Now, the Foundation has another goal of clean water and Joe is working to bring sand water filters into every possible place in the Marbial area. He works collaboratively with the parish to install and maintain the filters which cost about $100 each. “We are first bringing them to the school, churches and then we will go to the family levels,” he says. “Everyone needs clean drinking water.”

When Joe is not in Haiti – he usually goes four times a year – he is back in Claremont as the only employee of the non-profit organization. He’s long retired from his previous life in finances and real estate, but today he works probably harder at this than any other endeavor.

“The Foundation has grown so fast and it takes so much time to put all of this together, especially the medical trips,” he says. (Medical personnel pay their own transportation.) “Our original idea was we would just start a kindergarten, but we have moved so far ahead of that in such a short time.”

Many fellow parishioners at OLA, like Menton, met Joe and learned about the Foundation through the “Just Faith” program. “It’s all about the church’s social teachings, especially about poverty in the world,” says Menton who recalls Joe talking about his work in Haiti, but in a very low-key manner. “He was very humble about it,” he says. After the 30-week program, many of the “Just Faith” participants decided to help Joe’s Foundation through contributions, hands-on assistance and fundraising. That continues to this day.

Once a year, a fellow parishioner opens up her home and has a fundraiser with dinner, dancing and a raffle. Joe shows slides and talks about the work that’s being done in Haiti. The faces of the people, his people, and the children give him hope for the future – and helps soothe the pain that still lives in his heart with his son’s early death.

“Jeff was a people person and he loved little children,” says Joe. “He loved it when nieces and nephews would come over to our house. They loved him, too. I know he would be pleased that his name is helping these children so far away.”

“I know Jeff is still with us and that his name is still alive to us,” he continues.” But the work we do is not about him, but it’s about how helping others achieve a better life is bringing Christ alive in the world. We are all called to this work every day of our lives.”

To find out more about the Jeff Cherubin Domond Foundation, visit

Remembering Scott and Jean Adam, The Tidings, March 4, 2011

An American couple on a dream trip — sail the world’s seas, meet new people, share their faith in a friendly not pushy manner, experience all that life has offer. In late February, 2011, this Santa Monica couple was found shot to death after U.S. forces boarded their hijacked vessel.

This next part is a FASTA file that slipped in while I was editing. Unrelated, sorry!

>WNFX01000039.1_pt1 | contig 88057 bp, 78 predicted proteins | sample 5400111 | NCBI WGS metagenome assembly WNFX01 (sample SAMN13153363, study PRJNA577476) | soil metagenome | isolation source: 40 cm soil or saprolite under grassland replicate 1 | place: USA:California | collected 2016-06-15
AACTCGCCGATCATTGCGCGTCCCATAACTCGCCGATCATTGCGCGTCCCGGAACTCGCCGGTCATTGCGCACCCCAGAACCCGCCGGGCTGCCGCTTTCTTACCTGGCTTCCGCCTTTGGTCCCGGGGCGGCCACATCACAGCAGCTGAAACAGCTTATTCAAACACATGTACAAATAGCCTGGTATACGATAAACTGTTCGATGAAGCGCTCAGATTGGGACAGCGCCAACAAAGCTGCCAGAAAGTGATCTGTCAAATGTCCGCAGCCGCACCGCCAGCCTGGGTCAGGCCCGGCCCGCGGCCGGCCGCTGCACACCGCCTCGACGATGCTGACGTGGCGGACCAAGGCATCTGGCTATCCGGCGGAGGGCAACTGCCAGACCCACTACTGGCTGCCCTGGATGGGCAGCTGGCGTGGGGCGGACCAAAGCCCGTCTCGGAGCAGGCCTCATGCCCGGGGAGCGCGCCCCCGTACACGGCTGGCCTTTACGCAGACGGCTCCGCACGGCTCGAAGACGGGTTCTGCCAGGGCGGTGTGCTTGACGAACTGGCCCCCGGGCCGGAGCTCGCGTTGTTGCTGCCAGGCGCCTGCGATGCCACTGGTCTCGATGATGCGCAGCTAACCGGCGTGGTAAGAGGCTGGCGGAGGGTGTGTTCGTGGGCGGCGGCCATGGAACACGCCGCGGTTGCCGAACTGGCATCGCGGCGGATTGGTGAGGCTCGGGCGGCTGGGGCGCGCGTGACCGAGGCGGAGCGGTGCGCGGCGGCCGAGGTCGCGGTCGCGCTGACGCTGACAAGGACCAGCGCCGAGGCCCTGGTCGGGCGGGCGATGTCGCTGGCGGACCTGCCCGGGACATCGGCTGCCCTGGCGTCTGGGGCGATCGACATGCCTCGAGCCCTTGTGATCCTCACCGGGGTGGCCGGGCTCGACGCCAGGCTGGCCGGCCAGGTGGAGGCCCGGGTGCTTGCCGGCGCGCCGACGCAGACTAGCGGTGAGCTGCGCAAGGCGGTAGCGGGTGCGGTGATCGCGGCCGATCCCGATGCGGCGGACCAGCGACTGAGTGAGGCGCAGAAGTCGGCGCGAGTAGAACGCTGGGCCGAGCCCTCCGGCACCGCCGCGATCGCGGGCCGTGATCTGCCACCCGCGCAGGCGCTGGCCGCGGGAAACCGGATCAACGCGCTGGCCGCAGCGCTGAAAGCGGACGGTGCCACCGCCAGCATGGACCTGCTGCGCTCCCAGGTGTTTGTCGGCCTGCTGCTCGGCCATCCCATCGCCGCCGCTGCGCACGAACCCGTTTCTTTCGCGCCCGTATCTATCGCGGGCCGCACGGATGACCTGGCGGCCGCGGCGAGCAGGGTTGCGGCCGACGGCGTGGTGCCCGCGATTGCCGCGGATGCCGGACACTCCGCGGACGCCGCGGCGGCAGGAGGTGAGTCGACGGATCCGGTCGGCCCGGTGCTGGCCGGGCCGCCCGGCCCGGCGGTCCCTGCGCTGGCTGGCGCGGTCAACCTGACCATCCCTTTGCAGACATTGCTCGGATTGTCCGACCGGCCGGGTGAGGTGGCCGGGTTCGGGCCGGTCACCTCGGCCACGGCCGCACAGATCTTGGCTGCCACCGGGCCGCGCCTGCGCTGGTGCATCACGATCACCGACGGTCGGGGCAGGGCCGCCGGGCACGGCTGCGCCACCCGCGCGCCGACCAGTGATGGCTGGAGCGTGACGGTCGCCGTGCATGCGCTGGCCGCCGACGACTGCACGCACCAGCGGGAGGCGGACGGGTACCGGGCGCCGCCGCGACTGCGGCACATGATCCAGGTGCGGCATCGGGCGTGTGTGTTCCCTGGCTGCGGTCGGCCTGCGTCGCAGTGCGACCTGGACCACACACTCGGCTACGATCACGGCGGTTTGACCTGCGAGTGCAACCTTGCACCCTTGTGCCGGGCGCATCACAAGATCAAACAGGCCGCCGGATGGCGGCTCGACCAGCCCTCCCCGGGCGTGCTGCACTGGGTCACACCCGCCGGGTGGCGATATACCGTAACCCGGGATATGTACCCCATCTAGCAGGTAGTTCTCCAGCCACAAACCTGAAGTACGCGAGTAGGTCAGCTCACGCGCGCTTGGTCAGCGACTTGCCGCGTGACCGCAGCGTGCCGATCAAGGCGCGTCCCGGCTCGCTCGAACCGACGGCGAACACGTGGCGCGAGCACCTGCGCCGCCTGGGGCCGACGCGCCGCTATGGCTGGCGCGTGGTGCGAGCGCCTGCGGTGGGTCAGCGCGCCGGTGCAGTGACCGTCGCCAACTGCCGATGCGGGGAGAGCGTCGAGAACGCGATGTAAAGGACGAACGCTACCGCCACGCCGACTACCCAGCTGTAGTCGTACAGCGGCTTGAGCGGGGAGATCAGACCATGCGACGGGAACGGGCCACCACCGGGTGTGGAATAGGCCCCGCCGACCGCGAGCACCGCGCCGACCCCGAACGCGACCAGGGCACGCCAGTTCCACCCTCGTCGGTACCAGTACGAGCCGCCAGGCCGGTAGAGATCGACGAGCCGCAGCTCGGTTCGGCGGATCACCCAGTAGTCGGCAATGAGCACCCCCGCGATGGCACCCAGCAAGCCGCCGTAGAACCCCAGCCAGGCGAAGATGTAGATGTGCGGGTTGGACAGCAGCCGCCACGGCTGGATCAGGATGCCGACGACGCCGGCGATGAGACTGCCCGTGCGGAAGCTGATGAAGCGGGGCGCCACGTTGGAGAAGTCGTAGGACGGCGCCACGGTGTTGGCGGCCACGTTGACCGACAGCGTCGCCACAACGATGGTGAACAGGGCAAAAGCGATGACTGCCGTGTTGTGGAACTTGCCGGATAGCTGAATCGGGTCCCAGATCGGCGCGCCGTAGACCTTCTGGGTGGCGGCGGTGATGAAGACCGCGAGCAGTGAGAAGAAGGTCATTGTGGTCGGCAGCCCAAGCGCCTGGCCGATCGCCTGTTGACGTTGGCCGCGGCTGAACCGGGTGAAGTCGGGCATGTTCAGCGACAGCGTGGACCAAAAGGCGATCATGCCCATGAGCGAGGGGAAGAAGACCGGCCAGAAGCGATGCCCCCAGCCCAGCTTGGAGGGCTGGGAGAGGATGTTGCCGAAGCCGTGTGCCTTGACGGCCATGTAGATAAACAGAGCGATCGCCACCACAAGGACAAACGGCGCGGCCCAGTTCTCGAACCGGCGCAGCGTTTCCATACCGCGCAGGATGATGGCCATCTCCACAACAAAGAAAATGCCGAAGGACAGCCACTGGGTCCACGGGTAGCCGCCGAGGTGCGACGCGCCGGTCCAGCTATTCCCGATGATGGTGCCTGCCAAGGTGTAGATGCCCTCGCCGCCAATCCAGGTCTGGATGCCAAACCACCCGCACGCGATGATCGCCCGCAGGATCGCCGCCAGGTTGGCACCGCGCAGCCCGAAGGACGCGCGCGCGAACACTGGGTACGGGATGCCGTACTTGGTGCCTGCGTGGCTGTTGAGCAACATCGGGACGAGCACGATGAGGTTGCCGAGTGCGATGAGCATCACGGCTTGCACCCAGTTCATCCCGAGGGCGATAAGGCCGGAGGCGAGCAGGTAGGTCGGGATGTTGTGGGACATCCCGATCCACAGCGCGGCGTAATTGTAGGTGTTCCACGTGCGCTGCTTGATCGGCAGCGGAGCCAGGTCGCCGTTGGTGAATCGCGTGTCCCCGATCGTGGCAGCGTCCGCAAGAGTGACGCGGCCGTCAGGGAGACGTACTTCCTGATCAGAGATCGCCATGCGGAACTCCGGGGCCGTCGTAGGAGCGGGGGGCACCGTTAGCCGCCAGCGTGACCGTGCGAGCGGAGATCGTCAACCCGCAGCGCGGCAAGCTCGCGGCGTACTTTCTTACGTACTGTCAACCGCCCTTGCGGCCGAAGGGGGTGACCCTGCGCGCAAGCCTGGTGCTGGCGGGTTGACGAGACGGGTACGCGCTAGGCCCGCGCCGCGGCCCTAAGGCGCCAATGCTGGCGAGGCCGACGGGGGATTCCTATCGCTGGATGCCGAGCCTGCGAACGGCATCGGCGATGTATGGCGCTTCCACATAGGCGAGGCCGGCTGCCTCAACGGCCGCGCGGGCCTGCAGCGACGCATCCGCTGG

Here’s the emotional story that I did for the Catholic weekly publication, the Tidings: 


Remembering Scott and Jean Adam

Friends recall gentle, down-to-earth people who wanted to combine their love of sailing with their faith.

By Brenda Rees

Nearly two weeks since the death of Scott and Jean Adam, the memories and inspiration of this gregarious sailing couple is strong in the hearts and minds of those who consider the husband and wife as dear friends, fellow parishioners, and inspirational Christians.

The Adams, who for the past seven years have been on an around-the-world-boating adventure and acting as “friendship missionaries,” were taken hostage by pirates off the coast of Oman in the Indian Ocean; they were found shot to death after U.S. forces boarded their hijacked vessel. Traveling with them were friends Phyllis Macay and Bob Riggle of Seattle who were also killed.

Funeral services are pending at St. Monica Church in Santa Monica where the Adams were parishioners.

“There’s a definite emptiness here. When someone’s gone that’s when you realize how many people they touched by their presence,” says Ed Archer, who conducted the St. Monica’s choir that Jean sang at regularly for many years.

Many recall the gentle but outgoing Jean, a 66-year-old retired dentist and Scott, a 30-year veteran of the entertainment industry who, with a spiritual awakening late in life, took to studying at Fuller Seminary in Pasadena where he received two degrees: Masters of Divinity and Theology. Both had been previously married; both shared a love of sailing and both had a deep spiritual side.

Scott and Jean were married at St. Monica’s in the late 1990s and were, as Archer recalls, active participants: along with being in the choir, Jean was involved with small faith groups and Scott assisted with liturgies and even helped establish the fledging liturgical dance ministry group, Flight.

Archer remembers the generosity of the Adams who joined him and other adult chaperones in 2000 to bring 35 high-schoolers to sing at St. Peter’s Basilica in Rome. “They really wanted the opportunity for the kids to travel and sing,” says Archer who added that personally, the Adams were financially responsible for eight students to make that trip. They also secured donations so six others could go as well.

When the word came down of the Adams’ deaths at the hands of the pirates, Archer and members of the choir gathered in prayer. “We were feeling all kinds of emotions, anger, sadness, devastation,” he says. “What was especially hard was to see all the idiotic things people were posting online about Jean and Scott, how they were trespassing or pushing religion on others. They couldn’t be farther from the truth.”